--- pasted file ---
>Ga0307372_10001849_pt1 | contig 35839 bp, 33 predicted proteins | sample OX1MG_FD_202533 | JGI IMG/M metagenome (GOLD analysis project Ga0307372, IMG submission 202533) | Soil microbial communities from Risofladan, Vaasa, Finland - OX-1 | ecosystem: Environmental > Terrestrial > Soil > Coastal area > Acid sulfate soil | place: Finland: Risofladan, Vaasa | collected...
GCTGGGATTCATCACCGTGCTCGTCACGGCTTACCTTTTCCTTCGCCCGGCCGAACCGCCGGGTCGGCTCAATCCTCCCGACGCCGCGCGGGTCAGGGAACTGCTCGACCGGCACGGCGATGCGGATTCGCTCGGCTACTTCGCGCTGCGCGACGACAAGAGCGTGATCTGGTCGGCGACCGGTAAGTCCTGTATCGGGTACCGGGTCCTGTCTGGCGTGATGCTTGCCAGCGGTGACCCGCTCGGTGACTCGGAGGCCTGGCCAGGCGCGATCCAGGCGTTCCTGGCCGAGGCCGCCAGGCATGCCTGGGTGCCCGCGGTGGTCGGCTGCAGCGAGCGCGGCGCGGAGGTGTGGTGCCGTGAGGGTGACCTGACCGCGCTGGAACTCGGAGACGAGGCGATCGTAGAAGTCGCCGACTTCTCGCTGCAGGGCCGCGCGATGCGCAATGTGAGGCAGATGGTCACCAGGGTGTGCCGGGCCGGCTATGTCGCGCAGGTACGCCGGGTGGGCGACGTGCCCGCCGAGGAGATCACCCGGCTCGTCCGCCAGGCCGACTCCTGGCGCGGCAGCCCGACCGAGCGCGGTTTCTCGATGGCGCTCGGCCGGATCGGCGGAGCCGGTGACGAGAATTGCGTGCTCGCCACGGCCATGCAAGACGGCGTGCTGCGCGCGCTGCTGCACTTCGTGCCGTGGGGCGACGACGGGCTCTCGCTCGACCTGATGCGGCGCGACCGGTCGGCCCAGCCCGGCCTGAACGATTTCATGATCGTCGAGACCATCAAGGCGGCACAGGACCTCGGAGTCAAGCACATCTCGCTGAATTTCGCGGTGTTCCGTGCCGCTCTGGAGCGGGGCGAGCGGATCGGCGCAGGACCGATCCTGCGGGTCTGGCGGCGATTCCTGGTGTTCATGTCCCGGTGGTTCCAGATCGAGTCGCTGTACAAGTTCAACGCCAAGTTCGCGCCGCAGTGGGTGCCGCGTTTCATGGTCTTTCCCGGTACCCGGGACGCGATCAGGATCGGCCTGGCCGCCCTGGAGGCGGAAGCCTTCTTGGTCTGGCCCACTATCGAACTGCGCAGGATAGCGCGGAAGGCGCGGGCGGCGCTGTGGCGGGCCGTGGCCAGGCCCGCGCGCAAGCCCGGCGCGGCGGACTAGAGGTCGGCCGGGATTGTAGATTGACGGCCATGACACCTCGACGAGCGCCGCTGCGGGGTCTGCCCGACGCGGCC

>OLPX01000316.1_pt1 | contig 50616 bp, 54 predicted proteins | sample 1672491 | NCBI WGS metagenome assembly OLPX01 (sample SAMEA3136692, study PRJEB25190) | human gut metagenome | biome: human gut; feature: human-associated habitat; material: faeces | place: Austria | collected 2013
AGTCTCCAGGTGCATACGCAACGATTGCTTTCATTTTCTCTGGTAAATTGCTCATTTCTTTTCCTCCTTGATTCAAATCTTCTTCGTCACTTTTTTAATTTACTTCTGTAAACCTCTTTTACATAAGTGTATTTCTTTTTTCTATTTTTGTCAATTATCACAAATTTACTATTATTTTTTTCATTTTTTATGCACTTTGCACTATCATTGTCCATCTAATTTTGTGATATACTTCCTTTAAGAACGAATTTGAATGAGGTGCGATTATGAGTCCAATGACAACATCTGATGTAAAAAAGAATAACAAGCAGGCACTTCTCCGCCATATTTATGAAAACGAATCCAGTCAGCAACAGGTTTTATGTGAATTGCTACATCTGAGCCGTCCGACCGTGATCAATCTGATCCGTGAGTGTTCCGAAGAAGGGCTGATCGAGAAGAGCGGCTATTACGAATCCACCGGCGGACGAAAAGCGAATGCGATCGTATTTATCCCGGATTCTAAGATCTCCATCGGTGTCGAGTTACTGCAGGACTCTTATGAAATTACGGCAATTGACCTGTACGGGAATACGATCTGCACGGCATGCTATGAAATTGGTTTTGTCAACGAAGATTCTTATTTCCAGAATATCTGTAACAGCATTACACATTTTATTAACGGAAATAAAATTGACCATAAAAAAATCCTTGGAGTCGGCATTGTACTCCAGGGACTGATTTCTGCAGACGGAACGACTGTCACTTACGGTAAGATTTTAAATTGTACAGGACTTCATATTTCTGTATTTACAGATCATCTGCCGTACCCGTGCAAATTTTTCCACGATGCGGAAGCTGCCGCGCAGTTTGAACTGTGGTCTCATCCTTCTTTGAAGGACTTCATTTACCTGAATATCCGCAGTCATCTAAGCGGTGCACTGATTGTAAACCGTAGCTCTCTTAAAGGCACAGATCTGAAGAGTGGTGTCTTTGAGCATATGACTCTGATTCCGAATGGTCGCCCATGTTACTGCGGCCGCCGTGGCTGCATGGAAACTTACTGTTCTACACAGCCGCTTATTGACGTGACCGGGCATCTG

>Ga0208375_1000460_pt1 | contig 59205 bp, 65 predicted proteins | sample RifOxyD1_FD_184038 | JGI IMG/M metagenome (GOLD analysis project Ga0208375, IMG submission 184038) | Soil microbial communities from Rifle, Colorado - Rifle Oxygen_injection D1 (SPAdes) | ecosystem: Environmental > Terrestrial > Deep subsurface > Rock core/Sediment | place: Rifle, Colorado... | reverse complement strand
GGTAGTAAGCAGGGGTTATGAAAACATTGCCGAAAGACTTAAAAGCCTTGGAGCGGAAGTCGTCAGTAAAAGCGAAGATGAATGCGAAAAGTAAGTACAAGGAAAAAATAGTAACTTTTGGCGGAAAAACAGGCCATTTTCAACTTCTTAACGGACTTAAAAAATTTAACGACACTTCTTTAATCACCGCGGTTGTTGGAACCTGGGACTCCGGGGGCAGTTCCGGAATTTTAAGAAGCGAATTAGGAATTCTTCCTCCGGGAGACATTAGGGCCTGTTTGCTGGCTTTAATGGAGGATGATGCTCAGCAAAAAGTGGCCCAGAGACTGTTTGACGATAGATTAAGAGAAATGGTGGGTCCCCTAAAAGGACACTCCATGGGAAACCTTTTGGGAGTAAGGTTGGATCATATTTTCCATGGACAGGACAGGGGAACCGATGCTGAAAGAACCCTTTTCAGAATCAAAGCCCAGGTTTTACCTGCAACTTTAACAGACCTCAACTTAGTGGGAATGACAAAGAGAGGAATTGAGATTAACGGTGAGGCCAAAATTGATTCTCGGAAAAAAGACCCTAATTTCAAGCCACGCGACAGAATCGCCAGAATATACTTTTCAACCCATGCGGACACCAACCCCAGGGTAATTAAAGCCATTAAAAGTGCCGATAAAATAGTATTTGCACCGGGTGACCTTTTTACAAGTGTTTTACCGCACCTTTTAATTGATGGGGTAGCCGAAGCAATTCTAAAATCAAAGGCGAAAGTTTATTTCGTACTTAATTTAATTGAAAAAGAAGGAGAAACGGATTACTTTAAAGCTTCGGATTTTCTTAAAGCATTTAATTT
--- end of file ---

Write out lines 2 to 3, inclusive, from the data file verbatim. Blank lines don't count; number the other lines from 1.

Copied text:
GCTGGGATTCATCACCGTGCTCGTCACGGCTTACCTTTTCCTTCGCCCGGCCGAACCGCCGGGTCGGCTCAATCCTCCCGACGCCGCGCGGGTCAGGGAACTGCTCGACCGGCACGGCGATGCGGATTCGCTCGGCTACTTCGCGCTGCGCGACGACAAGAGCGTGATCTGGTCGGCGACCGGTAAGTCCTGTATCGGGTACCGGGTCCTGTCTGGCGTGATGCTTGCCAGCGGTGACCCGCTCGGTGACTCGGAGGCCTGGCCAGGCGCGATCCAGGCGTTCCTGGCCGAGGCCGCCAGGCATGCCTGGGTGCCCGCGGTGGTCGGCTGCAGCGAGCGCGGCGCGGAGGTGTGGTGCCGTGAGGGTGACCTGACCGCGCTGGAACTCGGAGACGAGGCGATCGTAGAAGTCGCCGACTTCTCGCTGCAGGGCCGCGCGATGCGCAATGTGAGGCAGATGGTCACCAGGGTGTGCCGGGCCGGCTATGTCGCGCAGGTACGCCGGGTGGGCGACGTGCCCGCCGAGGAGATCACCCGGCTCGTCCGCCAGGCCGACTCCTGGCGCGGCAGCCCGACCGAGCGCGGTTTCTCGATGGCGCTCGGCCGGATCGGCGGAGCCGGTGACGAGAATTGCGTGCTCGCCACGGCCATGCAAGACGGCGTGCTGCGCGCGCTGCTGCACTTCGTGCCGTGGGGCGACGACGGGCTCTCGCTCGACCTGATGCGGCGCGACCGGTCGGCCCAGCCCGGCCTGAACGATTTCATGATCGTCGAGACCATCAAGGCGGCACAGGACCTCGGAGTCAAGCACATCTCGCTGAATTTCGCGGTGTTCCGTGCCGCTCTGGAGCGGGGCGAGCGGATCGGCGCAGGACCGATCCTGCGGGTCTGGCGGCGATTCCTGGTGTTCATGTCCCGGTGGTTCCAGATCGAGTCGCTGTACAAGTTCAACGCCAAGTTCGCGCCGCAGTGGGTGCCGCGTTTCATGGTCTTTCCCGGTACCCGGGACGCGATCAGGATCGGCCTGGCCGCCCTGGAGGCGGAAGCCTTCTTGGTCTGGCCCACTATCGAACTGCGCAGGATAGCGCGGAAGGCGCGGGCGGCGCTGTGGCGGGCCGTGGCCAGGCCCGCGCGCAAGCCCGGCGCGGCGGACTAGAGGTCGGCCGGGATTGTAGATTGACGGCCATGACACCTCGACGAGCGCCGCTGCGGGGTCTGCCCGACGCGGCC

>OLPX01000316.1_pt1 | contig 50616 bp, 54 predicted proteins | sample 1672491 | NCBI WGS metagenome assembly OLPX01 (sample SAMEA3136692, study PRJEB25190) | human gut metagenome | biome: human gut; feature: human-associated habitat; material: faeces | place: Austria | collected 2013